Law School Discussion

LSAT/IQ Conversion Table

Hocine

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Re: LSAT/IQ Conversion Table
« Reply #50 on: October 29, 2004, 12:58:22 PM »
Ah okay, "If IQ doesn't strongly enough predict LSAT performance such that a correlation between the two can be drawn, how can it be said to measure anything meaningful? " tripped me up, but I see what you're saying now.

Sure IQ tests test some of the basic skills that everyone has, to some degree, and which are required (to some degree) for the LSAT

For example, spatial reasoning skills can be helpful on games sections, and can save you a lot of time (you can do more work in your head)

Memory is required for all the sections, and having an extremely good memory could save you a LOT of time

All of the parts of the IQ test are timed, and your ability to think quickly is factored in to your score.. which is obviously helpful on the LSAT


So you see how IQ tests test the basic things that make it easier for smart people to get good scores, but don't necessarily result in good scores?

Re: LSAT/IQ Conversion Table
« Reply #51 on: October 29, 2004, 12:59:01 PM »
I don't give a sh*t about all this nonsense.

All I know is, according to MENSA (and to every test I've taken that MENSA lists), I'm a genius.  This is all I care about. Who's with me?  GRE, LSAT, SAT, MAT.  I'm a f-in' genius, bitches.  And this confirms my actual IQ test (143).  Genius!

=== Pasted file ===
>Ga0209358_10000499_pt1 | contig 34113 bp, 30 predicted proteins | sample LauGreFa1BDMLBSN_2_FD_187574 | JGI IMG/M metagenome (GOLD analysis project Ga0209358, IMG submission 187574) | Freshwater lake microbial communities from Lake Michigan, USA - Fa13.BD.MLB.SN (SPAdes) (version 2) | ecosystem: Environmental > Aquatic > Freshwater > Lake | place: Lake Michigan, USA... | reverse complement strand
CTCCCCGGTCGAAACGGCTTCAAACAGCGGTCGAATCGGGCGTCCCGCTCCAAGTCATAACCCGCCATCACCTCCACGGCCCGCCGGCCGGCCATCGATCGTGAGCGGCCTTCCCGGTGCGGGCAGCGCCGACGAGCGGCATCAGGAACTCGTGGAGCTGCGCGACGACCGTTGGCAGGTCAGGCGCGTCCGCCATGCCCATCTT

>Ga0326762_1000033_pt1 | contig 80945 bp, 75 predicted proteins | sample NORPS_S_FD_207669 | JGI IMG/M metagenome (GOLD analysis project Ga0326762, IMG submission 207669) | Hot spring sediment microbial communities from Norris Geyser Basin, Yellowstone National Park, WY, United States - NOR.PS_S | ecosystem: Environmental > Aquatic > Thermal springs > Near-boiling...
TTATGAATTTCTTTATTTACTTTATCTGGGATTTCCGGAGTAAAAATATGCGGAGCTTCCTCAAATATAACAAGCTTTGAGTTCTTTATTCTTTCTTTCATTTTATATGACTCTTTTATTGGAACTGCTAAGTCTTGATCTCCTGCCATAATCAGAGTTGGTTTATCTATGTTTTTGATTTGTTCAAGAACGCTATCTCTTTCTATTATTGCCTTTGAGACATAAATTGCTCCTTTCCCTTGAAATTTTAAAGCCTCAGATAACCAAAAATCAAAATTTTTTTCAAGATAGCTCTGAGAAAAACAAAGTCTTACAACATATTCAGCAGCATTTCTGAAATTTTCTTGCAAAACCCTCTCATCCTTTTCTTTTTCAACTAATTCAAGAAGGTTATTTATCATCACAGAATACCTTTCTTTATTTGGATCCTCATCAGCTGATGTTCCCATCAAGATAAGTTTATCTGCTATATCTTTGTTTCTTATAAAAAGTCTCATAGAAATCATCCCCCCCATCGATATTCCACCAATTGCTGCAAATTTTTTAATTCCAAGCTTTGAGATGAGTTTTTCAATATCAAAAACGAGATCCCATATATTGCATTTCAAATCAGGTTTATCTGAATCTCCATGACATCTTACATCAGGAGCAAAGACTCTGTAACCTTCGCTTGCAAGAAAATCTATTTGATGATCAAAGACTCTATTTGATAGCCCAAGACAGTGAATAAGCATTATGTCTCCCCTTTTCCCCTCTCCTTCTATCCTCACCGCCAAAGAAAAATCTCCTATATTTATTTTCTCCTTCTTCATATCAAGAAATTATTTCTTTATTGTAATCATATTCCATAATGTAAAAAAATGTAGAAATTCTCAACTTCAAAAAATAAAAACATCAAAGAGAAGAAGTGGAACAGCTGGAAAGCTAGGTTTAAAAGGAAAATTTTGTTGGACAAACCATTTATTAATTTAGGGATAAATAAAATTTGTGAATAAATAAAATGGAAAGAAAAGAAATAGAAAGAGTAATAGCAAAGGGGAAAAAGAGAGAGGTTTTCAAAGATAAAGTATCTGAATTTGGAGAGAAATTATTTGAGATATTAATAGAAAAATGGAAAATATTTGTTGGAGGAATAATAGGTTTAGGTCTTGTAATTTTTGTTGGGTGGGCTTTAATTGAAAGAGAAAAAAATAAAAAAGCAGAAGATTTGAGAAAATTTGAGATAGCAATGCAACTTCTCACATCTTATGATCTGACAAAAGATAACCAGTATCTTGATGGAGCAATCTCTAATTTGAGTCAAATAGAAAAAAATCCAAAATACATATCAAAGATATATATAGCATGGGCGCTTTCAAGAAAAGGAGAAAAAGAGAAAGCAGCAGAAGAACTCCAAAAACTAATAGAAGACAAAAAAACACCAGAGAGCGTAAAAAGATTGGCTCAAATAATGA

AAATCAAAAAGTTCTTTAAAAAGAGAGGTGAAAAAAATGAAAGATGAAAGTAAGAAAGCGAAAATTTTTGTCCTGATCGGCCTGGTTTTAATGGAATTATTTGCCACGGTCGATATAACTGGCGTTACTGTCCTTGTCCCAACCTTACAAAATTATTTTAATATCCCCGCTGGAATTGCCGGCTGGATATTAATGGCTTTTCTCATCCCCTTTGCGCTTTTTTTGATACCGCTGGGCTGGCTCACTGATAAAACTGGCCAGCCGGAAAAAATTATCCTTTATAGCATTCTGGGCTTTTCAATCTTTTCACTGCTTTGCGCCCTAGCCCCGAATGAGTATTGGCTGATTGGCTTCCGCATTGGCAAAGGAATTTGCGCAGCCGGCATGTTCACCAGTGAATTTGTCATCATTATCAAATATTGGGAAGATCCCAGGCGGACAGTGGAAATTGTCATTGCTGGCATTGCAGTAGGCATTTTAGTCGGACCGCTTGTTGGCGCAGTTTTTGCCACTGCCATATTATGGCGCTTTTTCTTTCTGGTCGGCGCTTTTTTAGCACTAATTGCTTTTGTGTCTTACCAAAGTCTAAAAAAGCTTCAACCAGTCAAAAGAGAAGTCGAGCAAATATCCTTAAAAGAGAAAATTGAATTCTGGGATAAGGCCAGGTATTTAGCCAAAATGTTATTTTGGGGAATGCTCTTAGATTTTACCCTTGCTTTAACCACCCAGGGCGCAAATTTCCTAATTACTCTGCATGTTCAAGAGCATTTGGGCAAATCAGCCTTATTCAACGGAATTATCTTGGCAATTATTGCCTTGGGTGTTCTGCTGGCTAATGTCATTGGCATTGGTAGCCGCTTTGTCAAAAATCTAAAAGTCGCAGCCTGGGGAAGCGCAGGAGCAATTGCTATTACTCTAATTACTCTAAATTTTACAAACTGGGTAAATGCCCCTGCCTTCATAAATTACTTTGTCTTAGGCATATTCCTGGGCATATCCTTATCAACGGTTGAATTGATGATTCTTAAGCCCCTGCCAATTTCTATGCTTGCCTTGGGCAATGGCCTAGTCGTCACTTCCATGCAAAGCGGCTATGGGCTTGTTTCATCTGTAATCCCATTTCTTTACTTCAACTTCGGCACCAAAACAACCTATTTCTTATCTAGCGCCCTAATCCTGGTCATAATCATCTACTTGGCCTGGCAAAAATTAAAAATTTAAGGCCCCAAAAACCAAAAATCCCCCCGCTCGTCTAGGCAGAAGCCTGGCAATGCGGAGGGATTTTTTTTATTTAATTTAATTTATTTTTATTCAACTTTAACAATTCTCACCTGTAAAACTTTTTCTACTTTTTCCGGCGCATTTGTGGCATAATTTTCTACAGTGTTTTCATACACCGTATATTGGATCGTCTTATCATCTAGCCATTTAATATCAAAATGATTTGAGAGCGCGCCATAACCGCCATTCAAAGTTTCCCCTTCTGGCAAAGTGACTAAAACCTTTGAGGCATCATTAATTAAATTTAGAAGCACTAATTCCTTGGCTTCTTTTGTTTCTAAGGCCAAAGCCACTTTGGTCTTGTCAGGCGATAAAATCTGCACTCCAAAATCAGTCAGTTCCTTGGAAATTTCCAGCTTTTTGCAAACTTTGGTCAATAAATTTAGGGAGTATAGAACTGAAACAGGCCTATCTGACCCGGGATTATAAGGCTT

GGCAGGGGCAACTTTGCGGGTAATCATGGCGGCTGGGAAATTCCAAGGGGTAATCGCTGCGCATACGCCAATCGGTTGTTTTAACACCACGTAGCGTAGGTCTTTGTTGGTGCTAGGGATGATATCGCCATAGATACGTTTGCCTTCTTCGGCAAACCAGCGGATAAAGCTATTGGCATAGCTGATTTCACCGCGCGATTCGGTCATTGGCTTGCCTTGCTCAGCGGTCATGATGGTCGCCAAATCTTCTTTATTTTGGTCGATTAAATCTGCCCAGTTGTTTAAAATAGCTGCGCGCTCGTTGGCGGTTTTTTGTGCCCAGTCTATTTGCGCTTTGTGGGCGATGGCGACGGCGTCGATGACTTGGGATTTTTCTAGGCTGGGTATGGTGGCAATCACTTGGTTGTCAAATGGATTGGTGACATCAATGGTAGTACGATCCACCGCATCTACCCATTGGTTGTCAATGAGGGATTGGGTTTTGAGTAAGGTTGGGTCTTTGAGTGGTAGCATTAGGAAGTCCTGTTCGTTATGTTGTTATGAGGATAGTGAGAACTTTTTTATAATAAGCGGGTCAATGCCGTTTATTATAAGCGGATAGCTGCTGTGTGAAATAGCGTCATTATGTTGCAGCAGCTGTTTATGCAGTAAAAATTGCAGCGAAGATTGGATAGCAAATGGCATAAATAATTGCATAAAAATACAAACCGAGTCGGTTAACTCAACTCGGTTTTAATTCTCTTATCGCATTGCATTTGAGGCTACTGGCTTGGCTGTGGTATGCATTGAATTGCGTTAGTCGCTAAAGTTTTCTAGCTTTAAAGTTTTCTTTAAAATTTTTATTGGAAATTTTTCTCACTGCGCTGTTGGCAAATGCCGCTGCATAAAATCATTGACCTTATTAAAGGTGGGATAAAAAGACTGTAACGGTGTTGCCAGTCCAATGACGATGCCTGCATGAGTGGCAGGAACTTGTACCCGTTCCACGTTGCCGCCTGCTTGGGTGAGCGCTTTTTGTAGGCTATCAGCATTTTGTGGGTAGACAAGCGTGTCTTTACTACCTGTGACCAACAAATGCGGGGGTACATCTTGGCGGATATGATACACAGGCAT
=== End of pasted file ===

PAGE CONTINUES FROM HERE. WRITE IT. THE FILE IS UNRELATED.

If you don't like my post, you must not be a genius.

:)

Re: LSAT/IQ Conversion Table
« Reply #52 on: October 29, 2004, 12:59:41 PM »
Look. The correlation between the LSAT and IQ tests is very high, on the order of .8 or .9. It's not perfect, but if you know statistics, you'll know that a .8 or .9 correlation is huge. The old SAT, which was a de facto IQ test and was designed as such, had a lower IQ correlation than this. Many IQ tests themselves have a lower correlation with each other than this. The LSAT, for all intents and purposes, quite simply is an IQ test.

As long as two measures are correlated in any way at all, it's possible to derive a formula that "converts" between them. This does not mean that you can plug in your LSAT score and out pops your IQ, accurate to within four significant figures. It just means that the formula is able to predict scores better than any other formula. If there were no correlation, this wouldn't be possible. The higher the correlation, the more accurate the predictions. With a .8 correlation, the predictions should be pretty damn accurate for a lot of people.